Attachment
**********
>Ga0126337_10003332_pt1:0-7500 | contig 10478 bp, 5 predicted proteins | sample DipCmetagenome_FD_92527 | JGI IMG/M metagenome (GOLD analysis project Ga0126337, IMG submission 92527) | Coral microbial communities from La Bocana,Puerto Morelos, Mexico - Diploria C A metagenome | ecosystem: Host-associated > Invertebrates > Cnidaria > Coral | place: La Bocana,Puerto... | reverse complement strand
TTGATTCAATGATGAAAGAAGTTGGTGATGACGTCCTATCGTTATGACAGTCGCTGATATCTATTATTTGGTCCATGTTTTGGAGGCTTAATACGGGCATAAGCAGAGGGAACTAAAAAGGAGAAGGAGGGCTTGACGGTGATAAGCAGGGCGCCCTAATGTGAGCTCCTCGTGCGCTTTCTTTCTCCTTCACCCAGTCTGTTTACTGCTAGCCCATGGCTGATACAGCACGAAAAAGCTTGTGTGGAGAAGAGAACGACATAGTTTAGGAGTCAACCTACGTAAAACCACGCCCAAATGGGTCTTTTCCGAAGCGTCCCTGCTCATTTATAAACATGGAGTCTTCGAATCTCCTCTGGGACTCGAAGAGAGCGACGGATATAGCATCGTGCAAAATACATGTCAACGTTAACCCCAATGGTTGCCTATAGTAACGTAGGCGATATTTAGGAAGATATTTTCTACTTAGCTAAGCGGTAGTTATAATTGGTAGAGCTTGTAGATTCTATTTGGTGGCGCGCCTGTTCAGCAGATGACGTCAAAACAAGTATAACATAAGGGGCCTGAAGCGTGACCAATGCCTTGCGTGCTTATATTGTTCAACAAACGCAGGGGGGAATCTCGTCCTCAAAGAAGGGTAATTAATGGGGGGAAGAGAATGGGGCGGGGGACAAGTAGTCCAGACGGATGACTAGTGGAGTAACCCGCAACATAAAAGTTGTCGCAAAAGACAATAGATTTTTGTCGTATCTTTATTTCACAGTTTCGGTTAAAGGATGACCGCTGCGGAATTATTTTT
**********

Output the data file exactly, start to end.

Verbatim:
>Ga0126337_10003332_pt1:0-7500 | contig 10478 bp, 5 predicted proteins | sample DipCmetagenome_FD_92527 | JGI IMG/M metagenome (GOLD analysis project Ga0126337, IMG submission 92527) | Coral microbial communities from La Bocana,Puerto Morelos, Mexico - Diploria C A metagenome | ecosystem: Host-associated > Invertebrates > Cnidaria > Coral | place: La Bocana,Puerto... | reverse complement strand
TTGATTCAATGATGAAAGAAGTTGGTGATGACGTCCTATCGTTATGACAGTCGCTGATATCTATTATTTGGTCCATGTTTTGGAGGCTTAATACGGGCATAAGCAGAGGGAACTAAAAAGGAGAAGGAGGGCTTGACGGTGATAAGCAGGGCGCCCTAATGTGAGCTCCTCGTGCGCTTTCTTTCTCCTTCACCCAGTCTGTTTACTGCTAGCCCATGGCTGATACAGCACGAAAAAGCTTGTGTGGAGAAGAGAACGACATAGTTTAGGAGTCAACCTACGTAAAACCACGCCCAAATGGGTCTTTTCCGAAGCGTCCCTGCTCATTTATAAACATGGAGTCTTCGAATCTCCTCTGGGACTCGAAGAGAGCGACGGATATAGCATCGTGCAAAATACATGTCAACGTTAACCCCAATGGTTGCCTATAGTAACGTAGGCGATATTTAGGAAGATATTTTCTACTTAGCTAAGCGGTAGTTATAATTGGTAGAGCTTGTAGATTCTATTTGGTGGCGCGCCTGTTCAGCAGATGACGTCAAAACAAGTATAACATAAGGGGCCTGAAGCGTGACCAATGCCTTGCGTGCTTATATTGTTCAACAAACGCAGGGGGGAATCTCGTCCTCAAAGAAGGGTAATTAATGGGGGGAAGAGAATGGGGCGGGGGACAAGTAGTCCAGACGGATGACTAGTGGAGTAACCCGCAACATAAAAGTTGTCGCAAAAGACAATAGATTTTTGTCGTATCTTTATTTCACAGTTTCGGTTAAAGGATGACCGCTGCGGAATTATTTTT